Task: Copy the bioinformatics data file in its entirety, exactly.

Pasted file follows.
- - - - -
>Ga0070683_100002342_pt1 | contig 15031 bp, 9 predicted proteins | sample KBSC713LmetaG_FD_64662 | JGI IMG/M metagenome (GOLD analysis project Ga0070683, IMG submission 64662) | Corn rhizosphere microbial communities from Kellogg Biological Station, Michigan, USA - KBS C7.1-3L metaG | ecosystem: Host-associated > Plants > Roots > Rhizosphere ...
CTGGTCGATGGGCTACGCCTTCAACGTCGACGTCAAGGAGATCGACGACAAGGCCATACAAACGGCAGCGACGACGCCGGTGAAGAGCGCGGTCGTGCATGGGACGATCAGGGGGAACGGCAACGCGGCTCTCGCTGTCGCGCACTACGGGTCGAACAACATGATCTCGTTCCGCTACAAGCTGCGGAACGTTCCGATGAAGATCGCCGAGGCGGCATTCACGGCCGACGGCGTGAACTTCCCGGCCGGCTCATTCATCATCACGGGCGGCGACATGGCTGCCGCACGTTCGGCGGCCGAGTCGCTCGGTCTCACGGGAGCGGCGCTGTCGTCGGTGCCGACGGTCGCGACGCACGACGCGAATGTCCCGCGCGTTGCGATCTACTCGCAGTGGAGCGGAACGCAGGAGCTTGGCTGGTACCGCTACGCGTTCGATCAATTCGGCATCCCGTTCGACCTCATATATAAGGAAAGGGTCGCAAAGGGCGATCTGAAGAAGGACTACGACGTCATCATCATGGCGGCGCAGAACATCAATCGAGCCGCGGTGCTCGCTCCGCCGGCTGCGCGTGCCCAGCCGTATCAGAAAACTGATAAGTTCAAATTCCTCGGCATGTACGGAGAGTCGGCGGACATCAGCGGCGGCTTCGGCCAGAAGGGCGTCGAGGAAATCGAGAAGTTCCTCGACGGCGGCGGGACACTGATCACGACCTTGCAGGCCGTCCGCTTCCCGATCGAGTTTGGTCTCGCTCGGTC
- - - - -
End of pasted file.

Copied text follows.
>Ga0070683_100002342_pt1 | contig 15031 bp, 9 predicted proteins | sample KBSC713LmetaG_FD_64662 | JGI IMG/M metagenome (GOLD analysis project Ga0070683, IMG submission 64662) | Corn rhizosphere microbial communities from Kellogg Biological Station, Michigan, USA - KBS C7.1-3L metaG | ecosystem: Host-associated > Plants > Roots > Rhizosphere ...
CTGGTCGATGGGCTACGCCTTCAACGTCGACGTCAAGGAGATCGACGACAAGGCCATACAAACGGCAGCGACGACGCCGGTGAAGAGCGCGGTCGTGCATGGGACGATCAGGGGGAACGGCAACGCGGCTCTCGCTGTCGCGCACTACGGGTCGAACAACATGATCTCGTTCCGCTACAAGCTGCGGAACGTTCCGATGAAGATCGCCGAGGCGGCATTCACGGCCGACGGCGTGAACTTCCCGGCCGGCTCATTCATCATCACGGGCGGCGACATGGCTGCCGCACGTTCGGCGGCCGAGTCGCTCGGTCTCACGGGAGCGGCGCTGTCGTCGGTGCCGACGGTCGCGACGCACGACGCGAATGTCCCGCGCGTTGCGATCTACTCGCAGTGGAGCGGAACGCAGGAGCTTGGCTGGTACCGCTACGCGTTCGATCAATTCGGCATCCCGTTCGACCTCATATATAAGGAAAGGGTCGCAAAGGGCGATCTGAAGAAGGACTACGACGTCATCATCATGGCGGCGCAGAACATCAATCGAGCCGCGGTGCTCGCTCCGCCGGCTGCGCGTGCCCAGCCGTATCAGAAAACTGATAAGTTCAAATTCCTCGGCATGTACGGAGAGTCGGCGGACATCAGCGGCGGCTTCGGCCAGAAGGGCGTCGAGGAAATCGAGAAGTTCCTCGACGGCGGCGGGACACTGATCACGACCTTGCAGGCCGTCCGCTTCCCGATCGAGTTTGGTCTCGCTCGGTC